A Quick Summary of Kale
Kale is full of vitamin K and C. It also contains lutein which is good for your blood and your eyes.
Each cup of kale contains the following:
Why Kale is Good
- Given that it’s calorie content is so low, kale is one of the most nutrient dense foods on the planet. A single serving contains vitamins A, K, C, and B6 as well as manganese, calcium, copper, potassium, phosphorus, iron, and magnesium. Two of the grams of carbs come from fiber and most of the fat is the healthy omega-3 fatty acid, alpha linolenic acid.
- Kale does wonders for your cardiovascular system. Kale can lower cholesterol levels and thus lower your risk of heart disease. One study showed that steamed kale is actually 43% as potent as cholestyramine–a certain cholesterol lowering drug.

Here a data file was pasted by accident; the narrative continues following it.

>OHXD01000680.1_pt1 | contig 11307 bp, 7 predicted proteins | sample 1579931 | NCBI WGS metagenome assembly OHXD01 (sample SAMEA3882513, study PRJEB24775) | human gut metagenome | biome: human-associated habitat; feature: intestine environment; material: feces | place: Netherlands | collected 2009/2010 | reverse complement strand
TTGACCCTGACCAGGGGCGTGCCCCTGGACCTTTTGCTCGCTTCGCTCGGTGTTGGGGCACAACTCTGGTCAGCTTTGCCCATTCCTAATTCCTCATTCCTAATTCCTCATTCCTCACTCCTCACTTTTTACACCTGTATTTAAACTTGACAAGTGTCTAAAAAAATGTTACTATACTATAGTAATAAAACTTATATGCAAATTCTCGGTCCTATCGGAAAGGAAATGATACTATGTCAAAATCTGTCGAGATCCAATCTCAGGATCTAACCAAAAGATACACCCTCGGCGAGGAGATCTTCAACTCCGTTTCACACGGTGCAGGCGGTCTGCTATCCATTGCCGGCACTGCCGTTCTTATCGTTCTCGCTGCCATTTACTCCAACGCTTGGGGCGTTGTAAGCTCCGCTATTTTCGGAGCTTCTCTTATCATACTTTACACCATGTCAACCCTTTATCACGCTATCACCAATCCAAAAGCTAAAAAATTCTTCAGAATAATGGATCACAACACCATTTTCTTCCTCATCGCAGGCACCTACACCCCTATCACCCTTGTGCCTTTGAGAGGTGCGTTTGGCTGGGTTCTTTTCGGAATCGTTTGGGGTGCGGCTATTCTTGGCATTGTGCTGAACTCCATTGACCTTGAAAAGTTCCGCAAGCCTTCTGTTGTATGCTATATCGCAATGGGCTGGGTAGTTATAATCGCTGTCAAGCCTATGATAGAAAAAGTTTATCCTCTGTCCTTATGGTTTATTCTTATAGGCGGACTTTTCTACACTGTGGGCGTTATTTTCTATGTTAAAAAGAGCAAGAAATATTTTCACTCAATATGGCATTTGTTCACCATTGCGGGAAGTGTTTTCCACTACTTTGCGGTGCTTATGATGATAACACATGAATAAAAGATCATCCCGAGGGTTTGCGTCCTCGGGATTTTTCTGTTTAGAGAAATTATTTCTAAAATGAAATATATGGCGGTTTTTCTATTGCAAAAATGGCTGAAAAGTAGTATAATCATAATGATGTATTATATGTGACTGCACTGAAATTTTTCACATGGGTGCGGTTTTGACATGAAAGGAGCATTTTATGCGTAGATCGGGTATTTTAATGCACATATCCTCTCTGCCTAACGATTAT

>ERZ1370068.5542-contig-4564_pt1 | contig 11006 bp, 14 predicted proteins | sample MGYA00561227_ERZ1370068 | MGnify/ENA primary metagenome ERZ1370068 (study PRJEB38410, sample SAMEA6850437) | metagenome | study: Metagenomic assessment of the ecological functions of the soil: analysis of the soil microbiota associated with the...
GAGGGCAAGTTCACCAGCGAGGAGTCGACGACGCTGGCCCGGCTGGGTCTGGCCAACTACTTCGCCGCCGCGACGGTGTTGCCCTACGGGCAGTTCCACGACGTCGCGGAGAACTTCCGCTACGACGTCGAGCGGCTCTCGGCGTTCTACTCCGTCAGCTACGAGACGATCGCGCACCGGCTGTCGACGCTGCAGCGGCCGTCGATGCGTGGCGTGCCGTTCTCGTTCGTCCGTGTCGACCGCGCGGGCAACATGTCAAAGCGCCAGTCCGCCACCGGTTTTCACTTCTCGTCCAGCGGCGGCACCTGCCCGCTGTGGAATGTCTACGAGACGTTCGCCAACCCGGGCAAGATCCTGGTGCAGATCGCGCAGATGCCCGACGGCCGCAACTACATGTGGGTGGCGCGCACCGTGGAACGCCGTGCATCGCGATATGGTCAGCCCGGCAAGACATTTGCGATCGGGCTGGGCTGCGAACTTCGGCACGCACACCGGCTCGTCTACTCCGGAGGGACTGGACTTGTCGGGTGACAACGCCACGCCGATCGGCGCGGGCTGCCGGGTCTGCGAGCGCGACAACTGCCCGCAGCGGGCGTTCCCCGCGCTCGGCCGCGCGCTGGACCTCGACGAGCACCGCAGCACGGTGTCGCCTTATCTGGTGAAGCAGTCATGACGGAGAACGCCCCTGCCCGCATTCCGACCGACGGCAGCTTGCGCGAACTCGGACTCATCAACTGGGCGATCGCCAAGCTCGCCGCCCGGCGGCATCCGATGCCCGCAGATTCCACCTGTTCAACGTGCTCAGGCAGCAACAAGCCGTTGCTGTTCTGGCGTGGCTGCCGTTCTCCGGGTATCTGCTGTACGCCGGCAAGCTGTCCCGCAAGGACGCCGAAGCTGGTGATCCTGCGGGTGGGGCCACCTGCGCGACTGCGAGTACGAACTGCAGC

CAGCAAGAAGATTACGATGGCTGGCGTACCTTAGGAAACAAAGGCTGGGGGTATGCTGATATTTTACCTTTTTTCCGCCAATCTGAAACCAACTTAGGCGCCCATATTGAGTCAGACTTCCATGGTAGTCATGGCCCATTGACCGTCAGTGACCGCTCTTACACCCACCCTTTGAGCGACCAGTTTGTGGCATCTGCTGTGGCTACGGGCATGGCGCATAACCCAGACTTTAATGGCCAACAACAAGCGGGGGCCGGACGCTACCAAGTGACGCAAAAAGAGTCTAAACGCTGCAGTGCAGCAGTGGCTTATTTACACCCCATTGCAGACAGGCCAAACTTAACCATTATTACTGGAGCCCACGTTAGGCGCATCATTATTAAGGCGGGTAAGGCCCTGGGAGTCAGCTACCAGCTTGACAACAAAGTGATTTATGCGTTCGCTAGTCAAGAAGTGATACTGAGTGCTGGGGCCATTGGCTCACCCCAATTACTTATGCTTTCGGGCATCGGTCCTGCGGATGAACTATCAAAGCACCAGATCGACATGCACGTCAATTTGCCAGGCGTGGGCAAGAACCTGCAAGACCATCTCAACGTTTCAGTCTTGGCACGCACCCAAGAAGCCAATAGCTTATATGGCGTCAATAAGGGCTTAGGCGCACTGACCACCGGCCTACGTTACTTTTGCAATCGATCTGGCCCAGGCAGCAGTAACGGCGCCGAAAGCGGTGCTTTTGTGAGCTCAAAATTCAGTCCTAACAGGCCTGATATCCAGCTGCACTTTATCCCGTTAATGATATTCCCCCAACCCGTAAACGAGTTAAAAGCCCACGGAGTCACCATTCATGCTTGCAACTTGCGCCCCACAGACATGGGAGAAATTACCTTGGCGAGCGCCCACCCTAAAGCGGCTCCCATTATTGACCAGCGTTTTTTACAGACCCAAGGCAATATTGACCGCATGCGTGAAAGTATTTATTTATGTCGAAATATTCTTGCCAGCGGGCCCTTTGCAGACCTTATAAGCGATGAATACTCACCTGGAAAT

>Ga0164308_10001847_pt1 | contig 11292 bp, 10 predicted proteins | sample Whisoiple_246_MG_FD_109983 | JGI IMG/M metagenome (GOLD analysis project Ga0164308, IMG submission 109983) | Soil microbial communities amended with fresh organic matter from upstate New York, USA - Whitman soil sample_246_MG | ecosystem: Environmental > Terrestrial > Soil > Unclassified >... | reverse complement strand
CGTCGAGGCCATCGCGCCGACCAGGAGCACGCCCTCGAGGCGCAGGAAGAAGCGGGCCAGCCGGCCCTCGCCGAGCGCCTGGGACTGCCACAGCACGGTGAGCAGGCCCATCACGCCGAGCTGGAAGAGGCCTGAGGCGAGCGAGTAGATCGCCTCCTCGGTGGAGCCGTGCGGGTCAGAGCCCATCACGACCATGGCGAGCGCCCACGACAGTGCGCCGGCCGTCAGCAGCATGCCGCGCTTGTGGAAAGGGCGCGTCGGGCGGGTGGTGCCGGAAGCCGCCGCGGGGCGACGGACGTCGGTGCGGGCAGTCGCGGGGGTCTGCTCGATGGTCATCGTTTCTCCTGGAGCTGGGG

- Kale is loaded with antioxidants including vitamin C, beta-carotene, and various flavonoids. Many of the antioxidants it contains have anti-inflammatory and anti-cancer effects.
- One serving contains seven times your daily value of vitamin K. Vitamin K is necessary for maintaining bone health and is critical for blood clotting. A diet high in vitamin K can also help protect against various cancers.
- Eating kale is a great way to detoxify your body. It contains both sulfur and fiber which will detox your body and help maintain a healthy liver. It is also a weight loss friendly food–it’s low in calories but still contains a significant amount of protein and fiber. Also, because of the low calories and high water content, it has a low energy density.
Why Kale Might Be Bad
- With a combination of other factors such as an iodine deficiency, kale can lead to an increased risk of thyroid problems. While possible, having a thyroid problem due to kale is very unlikely especially if you live in an area where iodine deficiencies are not an issue.
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